Remembering Peter McRae
HE WAS a respected scientist and beloved member of the community in Charleville, and Peter McRae's memory was at the heart of festivities at tonight's Fur Ball.
Colleagues and friends spoke on his behalf at the event, sharing fond stories of the man and his love of the outback and it's creatures.
Chris Evenson, Peter's coworker before his retirement, shared a story about the passion he had for the work that he did.
"His search for information was endless, and he was recording it with great diligence - that was Peter McRae at work.
"Pete was a great mentor to so many people across the state in the public service; a great challenger and questioner of people who had theories and ideas about our environment.
"He's got a lot of admirers within our little industry within the state government.
"The Save the Bibly Fund was just one aspect of that gentlemen's career when it comes to providing information to Queensland for it's environment, and everything he's recorded will go down in history - both in the herbarium and the museum.”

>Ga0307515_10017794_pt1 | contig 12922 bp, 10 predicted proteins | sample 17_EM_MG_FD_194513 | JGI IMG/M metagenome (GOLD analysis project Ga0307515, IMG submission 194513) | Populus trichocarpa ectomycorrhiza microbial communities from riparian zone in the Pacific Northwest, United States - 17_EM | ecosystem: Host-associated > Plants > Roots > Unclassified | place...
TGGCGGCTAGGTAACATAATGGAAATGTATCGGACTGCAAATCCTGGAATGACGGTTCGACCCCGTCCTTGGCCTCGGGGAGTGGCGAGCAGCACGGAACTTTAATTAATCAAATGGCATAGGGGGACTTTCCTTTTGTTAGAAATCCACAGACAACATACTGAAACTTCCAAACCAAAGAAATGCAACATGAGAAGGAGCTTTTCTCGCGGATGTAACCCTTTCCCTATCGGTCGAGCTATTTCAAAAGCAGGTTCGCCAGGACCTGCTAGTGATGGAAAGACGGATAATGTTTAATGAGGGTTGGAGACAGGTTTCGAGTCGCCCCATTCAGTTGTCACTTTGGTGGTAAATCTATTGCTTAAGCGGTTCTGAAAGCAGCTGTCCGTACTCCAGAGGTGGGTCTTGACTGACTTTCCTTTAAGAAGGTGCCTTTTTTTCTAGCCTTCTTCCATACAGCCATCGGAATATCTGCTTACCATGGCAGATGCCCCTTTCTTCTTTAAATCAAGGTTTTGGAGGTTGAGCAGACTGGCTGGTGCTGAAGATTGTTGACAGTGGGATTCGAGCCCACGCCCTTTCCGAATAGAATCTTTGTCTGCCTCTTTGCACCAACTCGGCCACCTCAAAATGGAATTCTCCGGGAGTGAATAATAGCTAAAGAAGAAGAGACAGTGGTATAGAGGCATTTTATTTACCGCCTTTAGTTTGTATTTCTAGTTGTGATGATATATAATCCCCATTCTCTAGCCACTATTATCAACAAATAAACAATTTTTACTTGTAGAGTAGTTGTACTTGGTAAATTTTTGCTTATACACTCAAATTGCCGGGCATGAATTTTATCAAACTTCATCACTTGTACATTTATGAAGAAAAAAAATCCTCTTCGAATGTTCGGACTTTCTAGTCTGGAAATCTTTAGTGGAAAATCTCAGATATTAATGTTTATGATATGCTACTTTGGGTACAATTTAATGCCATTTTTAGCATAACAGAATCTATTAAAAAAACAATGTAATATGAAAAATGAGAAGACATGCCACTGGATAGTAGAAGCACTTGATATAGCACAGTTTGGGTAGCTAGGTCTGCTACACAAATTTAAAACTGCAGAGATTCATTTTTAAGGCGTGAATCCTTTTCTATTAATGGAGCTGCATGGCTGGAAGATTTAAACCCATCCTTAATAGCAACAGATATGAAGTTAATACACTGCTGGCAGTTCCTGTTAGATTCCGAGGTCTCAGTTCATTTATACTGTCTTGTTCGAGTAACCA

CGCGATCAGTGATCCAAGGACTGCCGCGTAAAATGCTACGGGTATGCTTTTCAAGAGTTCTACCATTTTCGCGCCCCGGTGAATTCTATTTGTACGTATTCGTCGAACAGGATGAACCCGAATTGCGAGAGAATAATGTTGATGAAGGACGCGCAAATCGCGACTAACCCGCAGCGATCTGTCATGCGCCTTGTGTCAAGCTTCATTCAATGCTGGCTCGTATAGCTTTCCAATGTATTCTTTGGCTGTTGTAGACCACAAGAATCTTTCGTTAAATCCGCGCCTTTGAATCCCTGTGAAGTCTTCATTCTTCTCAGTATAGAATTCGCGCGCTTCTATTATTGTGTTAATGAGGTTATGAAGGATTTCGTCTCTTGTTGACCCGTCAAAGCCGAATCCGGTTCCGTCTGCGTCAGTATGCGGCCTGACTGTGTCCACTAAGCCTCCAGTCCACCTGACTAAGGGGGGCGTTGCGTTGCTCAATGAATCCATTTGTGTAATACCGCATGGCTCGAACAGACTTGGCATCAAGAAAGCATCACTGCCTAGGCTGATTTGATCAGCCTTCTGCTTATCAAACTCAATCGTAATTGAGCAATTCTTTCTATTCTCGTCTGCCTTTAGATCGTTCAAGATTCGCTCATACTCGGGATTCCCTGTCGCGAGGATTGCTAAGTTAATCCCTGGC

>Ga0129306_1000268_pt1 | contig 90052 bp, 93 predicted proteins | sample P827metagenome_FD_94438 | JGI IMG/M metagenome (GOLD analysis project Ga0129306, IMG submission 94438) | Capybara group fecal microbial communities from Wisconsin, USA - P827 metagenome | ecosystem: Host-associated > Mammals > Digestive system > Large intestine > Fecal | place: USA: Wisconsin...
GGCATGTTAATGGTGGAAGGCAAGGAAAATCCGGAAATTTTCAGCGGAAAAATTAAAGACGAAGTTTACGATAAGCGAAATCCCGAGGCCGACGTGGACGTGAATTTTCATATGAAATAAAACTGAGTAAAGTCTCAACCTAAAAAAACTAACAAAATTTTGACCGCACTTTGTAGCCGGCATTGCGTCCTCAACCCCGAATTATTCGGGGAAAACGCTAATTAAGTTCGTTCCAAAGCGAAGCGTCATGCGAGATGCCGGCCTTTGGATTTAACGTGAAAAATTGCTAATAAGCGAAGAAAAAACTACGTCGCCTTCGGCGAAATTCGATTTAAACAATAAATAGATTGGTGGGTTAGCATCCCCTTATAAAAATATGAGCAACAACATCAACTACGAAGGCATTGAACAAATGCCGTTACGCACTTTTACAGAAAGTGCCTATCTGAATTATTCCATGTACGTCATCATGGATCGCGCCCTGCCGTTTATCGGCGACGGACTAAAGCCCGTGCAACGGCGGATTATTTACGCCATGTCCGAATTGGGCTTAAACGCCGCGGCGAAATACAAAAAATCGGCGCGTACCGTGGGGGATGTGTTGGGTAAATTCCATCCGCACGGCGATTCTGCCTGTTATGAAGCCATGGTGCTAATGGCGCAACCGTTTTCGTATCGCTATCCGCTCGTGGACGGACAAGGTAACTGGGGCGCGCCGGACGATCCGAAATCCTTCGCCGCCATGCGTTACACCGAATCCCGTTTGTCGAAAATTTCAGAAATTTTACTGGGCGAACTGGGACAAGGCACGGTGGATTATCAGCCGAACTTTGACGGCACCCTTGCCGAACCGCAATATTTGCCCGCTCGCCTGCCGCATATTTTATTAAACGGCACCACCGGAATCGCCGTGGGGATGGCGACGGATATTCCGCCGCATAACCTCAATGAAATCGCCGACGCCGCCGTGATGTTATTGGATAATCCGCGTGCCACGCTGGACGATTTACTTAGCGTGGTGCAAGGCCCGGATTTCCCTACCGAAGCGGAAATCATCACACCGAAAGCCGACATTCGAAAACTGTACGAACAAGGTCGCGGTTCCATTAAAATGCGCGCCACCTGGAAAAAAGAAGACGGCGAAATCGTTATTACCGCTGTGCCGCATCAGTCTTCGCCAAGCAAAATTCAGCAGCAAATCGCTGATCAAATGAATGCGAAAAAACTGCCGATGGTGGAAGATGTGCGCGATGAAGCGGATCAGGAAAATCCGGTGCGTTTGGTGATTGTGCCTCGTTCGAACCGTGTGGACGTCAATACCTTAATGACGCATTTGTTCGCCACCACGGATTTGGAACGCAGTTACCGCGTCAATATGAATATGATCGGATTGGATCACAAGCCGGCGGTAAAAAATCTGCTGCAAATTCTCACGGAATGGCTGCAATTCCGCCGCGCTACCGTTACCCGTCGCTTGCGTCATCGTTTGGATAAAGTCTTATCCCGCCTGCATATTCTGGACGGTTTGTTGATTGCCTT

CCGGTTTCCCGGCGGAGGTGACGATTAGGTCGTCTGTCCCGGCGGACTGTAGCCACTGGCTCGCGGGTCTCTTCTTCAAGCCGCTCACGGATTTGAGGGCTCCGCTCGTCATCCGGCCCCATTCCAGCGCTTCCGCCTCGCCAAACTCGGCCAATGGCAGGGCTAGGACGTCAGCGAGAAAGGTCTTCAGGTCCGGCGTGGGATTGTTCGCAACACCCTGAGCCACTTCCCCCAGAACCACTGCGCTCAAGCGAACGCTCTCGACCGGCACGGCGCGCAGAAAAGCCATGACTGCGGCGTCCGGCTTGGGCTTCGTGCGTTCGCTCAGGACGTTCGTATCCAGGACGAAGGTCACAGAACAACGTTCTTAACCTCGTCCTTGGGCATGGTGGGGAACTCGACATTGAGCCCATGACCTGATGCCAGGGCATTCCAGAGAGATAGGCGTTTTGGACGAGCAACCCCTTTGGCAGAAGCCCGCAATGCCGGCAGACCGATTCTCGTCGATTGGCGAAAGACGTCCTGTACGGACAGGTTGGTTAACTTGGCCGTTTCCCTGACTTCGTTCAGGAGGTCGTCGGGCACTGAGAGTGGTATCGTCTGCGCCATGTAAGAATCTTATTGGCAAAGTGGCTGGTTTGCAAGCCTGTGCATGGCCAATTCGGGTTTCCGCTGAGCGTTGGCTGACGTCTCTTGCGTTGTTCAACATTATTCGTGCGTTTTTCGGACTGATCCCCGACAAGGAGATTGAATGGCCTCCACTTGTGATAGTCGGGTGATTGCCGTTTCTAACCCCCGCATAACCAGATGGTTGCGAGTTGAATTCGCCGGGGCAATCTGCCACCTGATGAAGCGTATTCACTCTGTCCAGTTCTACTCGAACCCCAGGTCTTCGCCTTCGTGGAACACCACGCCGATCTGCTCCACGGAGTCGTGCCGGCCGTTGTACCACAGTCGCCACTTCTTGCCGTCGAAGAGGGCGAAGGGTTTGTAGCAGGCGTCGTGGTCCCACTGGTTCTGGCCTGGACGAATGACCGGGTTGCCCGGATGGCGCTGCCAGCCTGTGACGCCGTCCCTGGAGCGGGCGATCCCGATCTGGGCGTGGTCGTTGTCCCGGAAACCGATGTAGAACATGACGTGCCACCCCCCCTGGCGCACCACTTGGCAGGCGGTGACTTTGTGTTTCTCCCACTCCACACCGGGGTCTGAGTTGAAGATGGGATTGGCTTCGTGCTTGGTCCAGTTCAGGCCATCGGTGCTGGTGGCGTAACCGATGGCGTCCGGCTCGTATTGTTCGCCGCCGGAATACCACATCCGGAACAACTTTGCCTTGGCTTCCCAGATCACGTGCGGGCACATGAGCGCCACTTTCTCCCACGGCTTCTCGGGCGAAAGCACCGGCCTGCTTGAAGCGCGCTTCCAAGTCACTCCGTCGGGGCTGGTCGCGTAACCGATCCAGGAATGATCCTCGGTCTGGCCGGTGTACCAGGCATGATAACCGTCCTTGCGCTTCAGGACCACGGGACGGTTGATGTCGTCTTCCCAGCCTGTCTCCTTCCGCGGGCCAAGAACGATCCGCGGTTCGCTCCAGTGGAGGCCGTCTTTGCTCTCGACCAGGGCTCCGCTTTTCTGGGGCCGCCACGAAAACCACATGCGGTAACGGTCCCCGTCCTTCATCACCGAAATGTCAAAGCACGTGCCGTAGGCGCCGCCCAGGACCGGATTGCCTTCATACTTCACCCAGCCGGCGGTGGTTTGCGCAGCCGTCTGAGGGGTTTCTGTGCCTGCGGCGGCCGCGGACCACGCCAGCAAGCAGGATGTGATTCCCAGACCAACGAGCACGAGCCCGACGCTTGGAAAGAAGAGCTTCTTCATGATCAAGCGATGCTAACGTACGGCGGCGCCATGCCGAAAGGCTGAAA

Mr Evenson described McRae as the kind of person who went above and beyond in pursuit of his passion and work.
"His job doesn't fit with any public service standard, it's not nine-to-five.
"In 2011 I was lucky enough to go and support Pete at Astrebla Downs, 11 hours from here.
"Pete's daily routine was to go out and count grasses, count reptiles that are moving around and checks the birds - the Leather Wing Kites, and checks the threat from cats by counting them asleep in the trees.
"He'd record, write, photograph, and GPS in this landscape until about four in the afternoon.
"Then, he'd pack up to do it all again - but this time we'd be spotlighting and I'd be in the back of the ute while we look for the nocturnal portion of the business.
"A lot of people have done that trip in the back of the ute with Pete and the spotlight over the years.
"We'd travel for five or six hours in the evening, but it wasn't without it's comforts; every so often a little cuppa would come out of the drivers seat up on to the roof - a little treat every two or three hours.
"He'd be looking for Kowaries and Bilbies, but that year there was long grass so they were hard to see.
'We saw owls flash across the windscreen as we drove through the night and when I got tired he'd put a little more bourbon into me, and we'd make it through to three or four in the morning.
"Back at camp we'd have a quick sleep and then do it all again.”
Pete's co-workers had intended to present him with a gift for his recent retirement from the Department of Enviornment and Science: a specially commissioned bilby sculpture, made of spoons.
While Peter never got to see the creation, it was shown to attendees of the ball in his stead.
More than just a public servant, Peter McRae will be remembered as a passionate scientist, inspiring mentor, caring husband, and a friend to all, especially the Bilbies of outback Queensland.